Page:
Understanding Types of Easements in Tennessee

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What Is An Easement?

An easement is considered a "non-possessory" interest in another's land. Easements give an individual or company the right to use some of your land for designated purposes. When an easement is in place, neither of the involved parties can change the terms of that easement without the consent of the other.

It is important to outline an easement in the property deed. However, disagreements about easements are not uncommon. This can result in inconvenient disputes and lengthy lawsuits.

The Different Types of Easements Recognized in Tennessee

Easements generally fall into one of two categories:

  • Easements Appurtenant - Benefits a specified parcel of land
  • Easements in Gross - Benefits the individual holder of the easement

Within these broad categories, Tennessee law allows easements to be created in several ways. 

The different types of easements in Tennessee include:

What Is a Public Easement?

Public easements were primarily created to benefit the public. Usually, in this case, the easement holder is a utility company or local government. Designated use for the land could be sidewalks, roadways, parks, or waterlines.

What Is a Private Easement? 

Private easements involve and benefit private parties. This could be a property owner who has a driveway or fence line that stretches onto your land.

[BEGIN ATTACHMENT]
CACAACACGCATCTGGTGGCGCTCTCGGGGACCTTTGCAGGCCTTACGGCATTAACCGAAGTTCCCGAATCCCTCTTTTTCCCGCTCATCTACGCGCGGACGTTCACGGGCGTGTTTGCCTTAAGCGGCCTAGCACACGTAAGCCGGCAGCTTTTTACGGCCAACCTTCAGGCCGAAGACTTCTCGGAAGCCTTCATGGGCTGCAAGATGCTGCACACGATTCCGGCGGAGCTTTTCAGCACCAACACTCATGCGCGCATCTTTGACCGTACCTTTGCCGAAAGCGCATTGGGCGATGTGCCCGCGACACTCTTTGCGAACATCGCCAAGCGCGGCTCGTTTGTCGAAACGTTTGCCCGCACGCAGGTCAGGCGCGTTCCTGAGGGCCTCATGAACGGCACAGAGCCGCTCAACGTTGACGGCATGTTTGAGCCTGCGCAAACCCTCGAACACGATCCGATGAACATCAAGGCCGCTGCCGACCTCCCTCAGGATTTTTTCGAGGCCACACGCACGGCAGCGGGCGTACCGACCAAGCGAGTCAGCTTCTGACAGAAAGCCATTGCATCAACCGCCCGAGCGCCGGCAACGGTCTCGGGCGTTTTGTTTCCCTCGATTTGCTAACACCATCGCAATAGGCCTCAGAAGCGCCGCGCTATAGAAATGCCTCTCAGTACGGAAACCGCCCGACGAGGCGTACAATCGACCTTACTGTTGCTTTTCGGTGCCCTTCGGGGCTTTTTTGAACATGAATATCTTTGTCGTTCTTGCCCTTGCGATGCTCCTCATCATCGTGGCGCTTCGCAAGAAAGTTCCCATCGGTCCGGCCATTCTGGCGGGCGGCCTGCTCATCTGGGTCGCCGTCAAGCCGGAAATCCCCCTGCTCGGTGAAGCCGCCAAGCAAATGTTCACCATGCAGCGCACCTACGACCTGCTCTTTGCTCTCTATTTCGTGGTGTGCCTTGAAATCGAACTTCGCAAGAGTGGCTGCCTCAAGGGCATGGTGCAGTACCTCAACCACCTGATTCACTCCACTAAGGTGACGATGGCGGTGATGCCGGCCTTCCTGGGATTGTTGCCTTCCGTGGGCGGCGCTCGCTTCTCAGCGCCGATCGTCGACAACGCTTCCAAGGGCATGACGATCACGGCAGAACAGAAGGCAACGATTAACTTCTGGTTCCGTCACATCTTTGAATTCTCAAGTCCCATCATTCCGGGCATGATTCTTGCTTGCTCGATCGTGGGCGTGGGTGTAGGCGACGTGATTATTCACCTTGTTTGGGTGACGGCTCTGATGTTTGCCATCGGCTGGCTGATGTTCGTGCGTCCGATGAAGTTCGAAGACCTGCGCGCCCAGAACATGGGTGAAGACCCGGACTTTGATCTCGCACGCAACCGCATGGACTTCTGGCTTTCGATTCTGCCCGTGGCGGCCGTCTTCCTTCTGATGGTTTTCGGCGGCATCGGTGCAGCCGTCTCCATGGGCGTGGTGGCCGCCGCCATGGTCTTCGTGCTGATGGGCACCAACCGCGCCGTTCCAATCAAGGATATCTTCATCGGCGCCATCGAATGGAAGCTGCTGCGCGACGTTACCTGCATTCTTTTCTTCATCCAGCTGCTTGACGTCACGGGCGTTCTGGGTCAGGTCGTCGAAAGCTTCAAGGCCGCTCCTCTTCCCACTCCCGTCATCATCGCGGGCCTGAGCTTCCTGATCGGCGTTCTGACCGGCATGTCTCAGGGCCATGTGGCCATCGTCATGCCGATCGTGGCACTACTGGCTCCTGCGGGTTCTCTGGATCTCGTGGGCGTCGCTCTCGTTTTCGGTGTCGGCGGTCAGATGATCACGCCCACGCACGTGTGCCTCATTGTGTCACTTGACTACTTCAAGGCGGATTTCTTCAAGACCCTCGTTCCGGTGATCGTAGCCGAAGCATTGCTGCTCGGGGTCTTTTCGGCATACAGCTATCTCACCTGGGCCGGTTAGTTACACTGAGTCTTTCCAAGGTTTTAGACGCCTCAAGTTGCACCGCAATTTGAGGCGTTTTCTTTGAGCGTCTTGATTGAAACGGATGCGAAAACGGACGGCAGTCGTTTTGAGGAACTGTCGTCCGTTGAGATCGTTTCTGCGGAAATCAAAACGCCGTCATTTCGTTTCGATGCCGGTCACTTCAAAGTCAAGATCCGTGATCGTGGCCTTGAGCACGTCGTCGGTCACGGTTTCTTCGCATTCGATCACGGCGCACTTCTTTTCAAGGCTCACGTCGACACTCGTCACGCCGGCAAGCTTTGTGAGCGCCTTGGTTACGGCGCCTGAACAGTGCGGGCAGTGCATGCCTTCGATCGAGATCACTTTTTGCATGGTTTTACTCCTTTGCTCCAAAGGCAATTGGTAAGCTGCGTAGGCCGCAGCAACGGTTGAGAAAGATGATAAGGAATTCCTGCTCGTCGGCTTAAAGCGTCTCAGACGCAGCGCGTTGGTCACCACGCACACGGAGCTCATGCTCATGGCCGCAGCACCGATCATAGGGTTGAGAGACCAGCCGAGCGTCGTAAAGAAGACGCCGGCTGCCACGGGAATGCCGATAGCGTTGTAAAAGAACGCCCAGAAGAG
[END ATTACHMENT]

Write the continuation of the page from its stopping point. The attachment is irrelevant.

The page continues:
What Is an Express Easement?

An easement becomes a permanent part of the deed after the two parties put it in writing. Sometimes the agreement is temporary. Otherwise, the easement usually travels along with the sale of the property.

What Is an Implied Easement?

There are two types of implied easements. The court will consider easement by necessity, which means a part of the property is landlocked, therefore the use is valid. Easement by prior use means just like it sounds: A property owner can gain the right to an easement if they openly used the land for a long period of time.

Let Murfree & Goodman, PLLC Help You With Easements 

Real estate easements can get very complex. Property owners are not always aware of the details, and sometimes they are not even aware of an easement’s existence. Creating easements agreements can be complicated as well. It’s important for both the buyer and the seller that all the details make it into the deed.

Give Murfree & Goodman, PLLC a call today by dialing (615) 895-7000 or contact us online to schedule a consultation with one of our seasoned real estate lawyers.

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